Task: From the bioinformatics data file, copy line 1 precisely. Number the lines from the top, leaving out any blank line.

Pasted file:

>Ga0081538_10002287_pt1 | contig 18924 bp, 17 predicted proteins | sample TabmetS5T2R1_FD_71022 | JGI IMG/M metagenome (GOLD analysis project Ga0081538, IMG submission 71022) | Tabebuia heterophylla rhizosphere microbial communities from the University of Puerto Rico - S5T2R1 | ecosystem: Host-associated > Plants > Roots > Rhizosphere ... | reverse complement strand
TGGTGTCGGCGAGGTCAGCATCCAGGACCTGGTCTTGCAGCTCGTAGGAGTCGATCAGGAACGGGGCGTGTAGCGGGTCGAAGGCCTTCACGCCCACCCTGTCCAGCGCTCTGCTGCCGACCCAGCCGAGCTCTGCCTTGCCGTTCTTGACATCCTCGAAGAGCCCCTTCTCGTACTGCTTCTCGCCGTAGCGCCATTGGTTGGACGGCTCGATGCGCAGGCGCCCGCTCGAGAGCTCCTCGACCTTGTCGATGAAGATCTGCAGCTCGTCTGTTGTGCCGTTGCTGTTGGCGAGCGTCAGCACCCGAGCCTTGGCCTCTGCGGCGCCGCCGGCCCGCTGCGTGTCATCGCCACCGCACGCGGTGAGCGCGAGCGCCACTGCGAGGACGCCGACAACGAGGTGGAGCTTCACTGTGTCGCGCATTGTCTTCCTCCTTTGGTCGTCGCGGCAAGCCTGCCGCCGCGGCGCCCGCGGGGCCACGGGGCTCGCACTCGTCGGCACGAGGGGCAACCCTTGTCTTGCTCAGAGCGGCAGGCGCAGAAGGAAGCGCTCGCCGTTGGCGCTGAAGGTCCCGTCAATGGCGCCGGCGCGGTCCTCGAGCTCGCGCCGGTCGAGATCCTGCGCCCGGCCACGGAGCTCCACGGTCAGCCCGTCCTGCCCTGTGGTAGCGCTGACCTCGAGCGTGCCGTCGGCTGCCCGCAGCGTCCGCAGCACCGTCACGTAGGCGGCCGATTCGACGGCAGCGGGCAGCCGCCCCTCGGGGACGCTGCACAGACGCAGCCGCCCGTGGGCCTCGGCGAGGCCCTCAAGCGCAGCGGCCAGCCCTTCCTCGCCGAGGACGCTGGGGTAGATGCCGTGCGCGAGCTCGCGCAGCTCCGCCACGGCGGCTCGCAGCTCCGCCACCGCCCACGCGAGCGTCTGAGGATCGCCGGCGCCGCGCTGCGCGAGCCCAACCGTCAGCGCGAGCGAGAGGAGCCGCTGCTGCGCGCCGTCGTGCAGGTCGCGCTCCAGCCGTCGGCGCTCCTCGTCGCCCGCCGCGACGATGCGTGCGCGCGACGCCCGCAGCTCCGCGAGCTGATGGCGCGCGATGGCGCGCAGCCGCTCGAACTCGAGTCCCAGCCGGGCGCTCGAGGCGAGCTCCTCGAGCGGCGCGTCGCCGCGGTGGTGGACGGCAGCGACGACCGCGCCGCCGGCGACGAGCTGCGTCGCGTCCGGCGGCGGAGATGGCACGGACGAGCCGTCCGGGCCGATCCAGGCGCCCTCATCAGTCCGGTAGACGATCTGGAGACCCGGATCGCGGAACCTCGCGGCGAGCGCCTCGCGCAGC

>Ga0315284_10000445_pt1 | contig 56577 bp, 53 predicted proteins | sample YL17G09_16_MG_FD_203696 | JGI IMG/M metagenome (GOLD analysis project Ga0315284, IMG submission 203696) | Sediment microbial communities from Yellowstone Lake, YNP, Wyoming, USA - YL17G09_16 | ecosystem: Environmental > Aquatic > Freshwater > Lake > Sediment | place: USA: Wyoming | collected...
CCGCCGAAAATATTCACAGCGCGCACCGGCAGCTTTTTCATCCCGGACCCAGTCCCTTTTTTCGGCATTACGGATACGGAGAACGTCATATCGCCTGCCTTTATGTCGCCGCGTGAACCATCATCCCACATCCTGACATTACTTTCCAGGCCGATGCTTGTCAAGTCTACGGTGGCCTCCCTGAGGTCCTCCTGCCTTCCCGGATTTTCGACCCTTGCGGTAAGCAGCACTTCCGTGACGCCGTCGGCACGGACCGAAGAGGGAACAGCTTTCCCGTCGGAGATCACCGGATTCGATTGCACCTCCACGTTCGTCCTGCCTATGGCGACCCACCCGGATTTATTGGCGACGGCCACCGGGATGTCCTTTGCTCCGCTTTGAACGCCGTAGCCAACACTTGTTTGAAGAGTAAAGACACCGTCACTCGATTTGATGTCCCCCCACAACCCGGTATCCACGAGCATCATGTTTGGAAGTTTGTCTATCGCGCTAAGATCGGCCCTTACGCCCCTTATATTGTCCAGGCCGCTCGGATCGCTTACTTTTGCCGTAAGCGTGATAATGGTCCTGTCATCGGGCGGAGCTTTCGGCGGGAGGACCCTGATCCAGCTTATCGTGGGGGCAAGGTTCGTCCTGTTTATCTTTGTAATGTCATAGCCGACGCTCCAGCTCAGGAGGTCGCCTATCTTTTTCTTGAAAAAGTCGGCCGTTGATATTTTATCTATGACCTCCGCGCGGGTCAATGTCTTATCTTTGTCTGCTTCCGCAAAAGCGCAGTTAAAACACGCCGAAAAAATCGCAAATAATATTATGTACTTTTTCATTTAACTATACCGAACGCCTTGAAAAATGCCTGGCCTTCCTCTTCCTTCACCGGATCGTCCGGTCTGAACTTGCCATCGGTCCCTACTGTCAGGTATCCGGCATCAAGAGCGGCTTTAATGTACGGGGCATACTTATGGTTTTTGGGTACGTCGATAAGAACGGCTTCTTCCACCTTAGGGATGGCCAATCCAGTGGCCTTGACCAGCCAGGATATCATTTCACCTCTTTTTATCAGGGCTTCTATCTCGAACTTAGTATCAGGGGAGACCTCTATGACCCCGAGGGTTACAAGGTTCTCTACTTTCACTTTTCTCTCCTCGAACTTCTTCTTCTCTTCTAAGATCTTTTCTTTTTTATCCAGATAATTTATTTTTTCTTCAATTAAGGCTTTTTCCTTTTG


>Ga0081538_10002287_pt1 | contig 18924 bp, 17 predicted proteins | sample TabmetS5T2R1_FD_71022 | JGI IMG/M metagenome (GOLD analysis project Ga0081538, IMG submission 71022) | Tabebuia heterophylla rhizosphere microbial communities from the University of Puerto Rico - S5T2R1 | ecosystem: Host-associated > Plants > Roots > Rhizosphere ... | reverse complement strand